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Young mezzo-soprano's vocal about her disability

Christopher Morley talks to mezzo-soprano Bethan Langford about how, despite being visually impaired, she has managed to carve out a glittering career

Getty Images/iStockphoto A view over the town of Ludlow in Shropshire, England
A view over the town of Ludlow in Shropshire, England

Originally held only every three years, the Ludlow English Song Weekend goes annual this year. Set up by the Finzi Friends, the event has expanded to reflect the full extent of English song repertoire, works mingling from across the centuries.

Among the cream of young UK singers showcased by artistic director Iain Burnside is the mezzo-soprano Bethan Langford, born in Much Wenlock and educated at Bridgnorth Endowed School. Bethan is carving out a glittering career for herself, despite being visually impaired, and she tells me how she has surmounted this disability.

“I was lucky enough at school to have an incredibly supportive network of teachers and friends (particularly my music teacher and SEN teacher, whose daughter happened to be my best friend!) who encouraged me to pursue singing as a career by auditioning for music college.

“I think I was a bit sheltered by that support though, as I’ve had to learn over the years to be assertive when it comes to my needs – something that generally doesn’t come very easy to me. I’m lucky to have a disability that doesn’t affect my life too much in that I’m able to be independent, but that also means that sometimes people forget that it exists.

“I’m often asked if I ‘can cope’ when given music that is too small for me to read, or when I can’t see the conductor from where I’m standing, and that’s where I’ve had to learn to be more vocal about my disability. I found that if I wasn’t clearly communicating my requirements, I would come home with very bad headaches or would be unhappy with my work or nervous about the performance. So it just seemed the most professional thing to do to be clear about my visual impairment from the off and always communicate if there is a problem.

“I have found that individuals and companies are so accepting and accommodating of my needs, which is great. I do take some time to myself when first going on to a new opera set to make myself comfortable in the space and make myself aware of any problem areas.

“For example, I am completely blind in my left eye, and for one recent production the conductor and orchestra were positioned to the left of the stage which posed quite a significant challenge, but it’s just something that I have to take into account with my work – such as being really tall on a small set! I’m still learning about all this though, and definitely do look back sometimes and think ‘that wasn’t the best way to deal with that’.

“Generally, people want to help, and I’m lucky to have a great relationship with my singing teacher who is also my mentor really, and she is someone I always go to if I’m struggling with something.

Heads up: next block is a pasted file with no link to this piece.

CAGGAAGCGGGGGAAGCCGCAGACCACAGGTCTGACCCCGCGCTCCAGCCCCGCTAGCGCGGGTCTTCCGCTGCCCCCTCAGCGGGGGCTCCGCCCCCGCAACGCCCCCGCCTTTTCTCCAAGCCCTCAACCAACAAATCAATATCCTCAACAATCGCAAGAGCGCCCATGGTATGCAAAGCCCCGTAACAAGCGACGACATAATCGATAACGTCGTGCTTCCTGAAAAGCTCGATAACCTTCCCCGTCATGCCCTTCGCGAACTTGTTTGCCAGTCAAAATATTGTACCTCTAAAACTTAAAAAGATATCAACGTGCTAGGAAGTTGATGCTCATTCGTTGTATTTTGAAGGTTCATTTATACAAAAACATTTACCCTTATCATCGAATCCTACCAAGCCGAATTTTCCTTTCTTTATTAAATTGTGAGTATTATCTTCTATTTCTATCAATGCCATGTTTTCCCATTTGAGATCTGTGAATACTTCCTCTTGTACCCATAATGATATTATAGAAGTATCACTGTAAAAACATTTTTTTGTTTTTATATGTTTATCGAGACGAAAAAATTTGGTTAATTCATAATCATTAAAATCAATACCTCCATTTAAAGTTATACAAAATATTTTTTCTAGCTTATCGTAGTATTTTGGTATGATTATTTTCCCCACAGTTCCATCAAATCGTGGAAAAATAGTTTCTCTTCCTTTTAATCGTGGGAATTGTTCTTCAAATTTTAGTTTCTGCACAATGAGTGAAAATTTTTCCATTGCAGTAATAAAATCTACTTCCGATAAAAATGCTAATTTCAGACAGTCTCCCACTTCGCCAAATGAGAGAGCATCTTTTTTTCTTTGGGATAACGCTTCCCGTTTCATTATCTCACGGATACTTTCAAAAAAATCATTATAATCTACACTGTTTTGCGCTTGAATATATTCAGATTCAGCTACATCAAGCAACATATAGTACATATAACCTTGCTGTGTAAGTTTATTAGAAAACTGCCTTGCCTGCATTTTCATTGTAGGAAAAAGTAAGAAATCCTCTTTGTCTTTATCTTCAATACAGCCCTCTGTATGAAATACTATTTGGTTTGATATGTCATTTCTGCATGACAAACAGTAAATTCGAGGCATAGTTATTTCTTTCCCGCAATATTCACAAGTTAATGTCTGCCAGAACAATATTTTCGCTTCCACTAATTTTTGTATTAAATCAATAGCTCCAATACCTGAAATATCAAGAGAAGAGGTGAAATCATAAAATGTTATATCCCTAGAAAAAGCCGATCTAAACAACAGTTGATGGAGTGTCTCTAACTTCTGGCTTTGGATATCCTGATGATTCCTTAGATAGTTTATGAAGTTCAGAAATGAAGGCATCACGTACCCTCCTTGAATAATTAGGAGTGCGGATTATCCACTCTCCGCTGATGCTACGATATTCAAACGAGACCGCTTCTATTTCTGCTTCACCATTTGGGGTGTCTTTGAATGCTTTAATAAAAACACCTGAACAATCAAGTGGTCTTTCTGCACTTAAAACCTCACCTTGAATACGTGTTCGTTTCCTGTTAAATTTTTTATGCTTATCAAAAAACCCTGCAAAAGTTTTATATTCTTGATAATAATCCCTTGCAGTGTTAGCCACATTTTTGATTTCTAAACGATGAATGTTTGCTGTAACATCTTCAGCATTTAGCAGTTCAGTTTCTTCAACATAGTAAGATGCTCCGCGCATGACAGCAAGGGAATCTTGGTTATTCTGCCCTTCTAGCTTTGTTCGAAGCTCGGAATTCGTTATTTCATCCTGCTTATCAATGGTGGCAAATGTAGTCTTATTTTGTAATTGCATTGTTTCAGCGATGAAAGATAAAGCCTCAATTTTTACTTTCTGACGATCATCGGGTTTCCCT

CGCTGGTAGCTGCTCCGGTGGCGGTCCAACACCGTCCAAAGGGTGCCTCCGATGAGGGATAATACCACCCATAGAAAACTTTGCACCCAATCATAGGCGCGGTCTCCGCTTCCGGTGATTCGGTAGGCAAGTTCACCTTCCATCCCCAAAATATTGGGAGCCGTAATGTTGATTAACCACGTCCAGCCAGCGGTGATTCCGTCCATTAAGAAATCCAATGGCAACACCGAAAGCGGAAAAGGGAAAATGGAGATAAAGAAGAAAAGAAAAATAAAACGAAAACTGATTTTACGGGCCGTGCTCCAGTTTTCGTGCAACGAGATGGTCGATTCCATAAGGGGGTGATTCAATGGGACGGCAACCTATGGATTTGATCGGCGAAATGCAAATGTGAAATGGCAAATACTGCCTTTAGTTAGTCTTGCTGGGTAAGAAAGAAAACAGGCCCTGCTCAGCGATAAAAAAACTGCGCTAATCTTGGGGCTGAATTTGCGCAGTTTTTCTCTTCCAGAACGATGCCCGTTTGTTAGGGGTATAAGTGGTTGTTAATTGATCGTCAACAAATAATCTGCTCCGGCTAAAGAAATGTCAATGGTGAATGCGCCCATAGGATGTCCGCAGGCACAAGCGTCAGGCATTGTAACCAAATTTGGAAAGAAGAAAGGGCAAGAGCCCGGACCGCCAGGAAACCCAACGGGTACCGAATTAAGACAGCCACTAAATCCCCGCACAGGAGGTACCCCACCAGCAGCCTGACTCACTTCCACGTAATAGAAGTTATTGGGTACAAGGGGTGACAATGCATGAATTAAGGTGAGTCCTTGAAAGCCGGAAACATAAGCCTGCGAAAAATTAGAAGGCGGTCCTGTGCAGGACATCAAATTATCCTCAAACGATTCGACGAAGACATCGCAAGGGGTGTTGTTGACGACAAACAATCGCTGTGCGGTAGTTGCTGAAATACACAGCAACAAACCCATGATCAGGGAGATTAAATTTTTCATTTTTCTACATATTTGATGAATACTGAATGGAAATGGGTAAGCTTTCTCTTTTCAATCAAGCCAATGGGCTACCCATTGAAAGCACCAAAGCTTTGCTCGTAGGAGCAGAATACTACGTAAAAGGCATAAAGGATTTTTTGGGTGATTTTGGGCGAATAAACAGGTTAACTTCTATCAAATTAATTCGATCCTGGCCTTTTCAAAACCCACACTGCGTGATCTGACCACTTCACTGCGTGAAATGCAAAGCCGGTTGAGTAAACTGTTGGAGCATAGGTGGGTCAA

I’m still finding my way with being a freelancer with a visual impairment – this obviously has its challenges as I’m not in a day-to-day workplace who knows my requirements, so it still can be quite stressful and time-consuming. Luckily I have support from the RNIB which runs specific training days for visually impaired and blind musicians. It’s nice to know you’re not alone.”

Bethan appears in a free Family Concert at St Laurence’s Church (where A.E.Housman, whose poetry-cycle ‘A Shropshire Lad’ is the inspiration for so much English song, is buried) on Sunday afternoon, tripping over to the comfortable and welcoming Ludlow Assembly Rooms immediately afterwards for the weekend’s concluding recital. In this exploration of childhood seen through the eyes of many composers including Britten, Howells, Buxton Orr and Stephen Hough (a polymath not only in music) she is joined by tenor Nicky Spence and baritone Gareth Brynmor John.

The Weekend’s opening recital is tomorrow evening in St Laurence’s, when the much-loved baritone Roderick Williams (who has composed some Housman settings himself) is accompanied by Iain Burnside in a programme of songs by Somervell, Bennett and Finzi.

Iain is proud of the fact that the weekend’s programme features no fewer than 11 living composers, as well as some offerings from the past whose dust has had to have been blown off them, and whose quaintness puts other settings into happier perspectives.

Around the recitals, Iain has also assembled a variety of speakers and discussions exploring the literature and landscape inspiring this outpouring of English song. Among the panellists is Peter Parker, author of Housman Country, a fascinating investigation of how A Shropshire Lad has permeated English life and culture for over a century, joining the Weekend’s chair, Katy Hamilton, on Saturday morning in an exploration of Housman settings “Beyond Wenlock Edge”.

But let’s end by returning to Bethan Langford and the freshness of her enthusiasm. “I’m really excited to be part of the Ludlow English Song Weekend, a rare chance to perform near my home. I’m sure my family will appreciate the short journey to the concert for once!”

* The Ludlow English Song Weekend runs from tomorrow until Sunday. All details on 01584 878141.

Upcoming Concerts

* Saturday May 20: City of Birmingham organist Thomas Trotter gives a recital at St John’s Church, Hagley Hall (7.30pm)

* Saturday May 20: The music of composer Liz Johnson is showcased at the CBSO Centre, Berkley Street (7.30pm).

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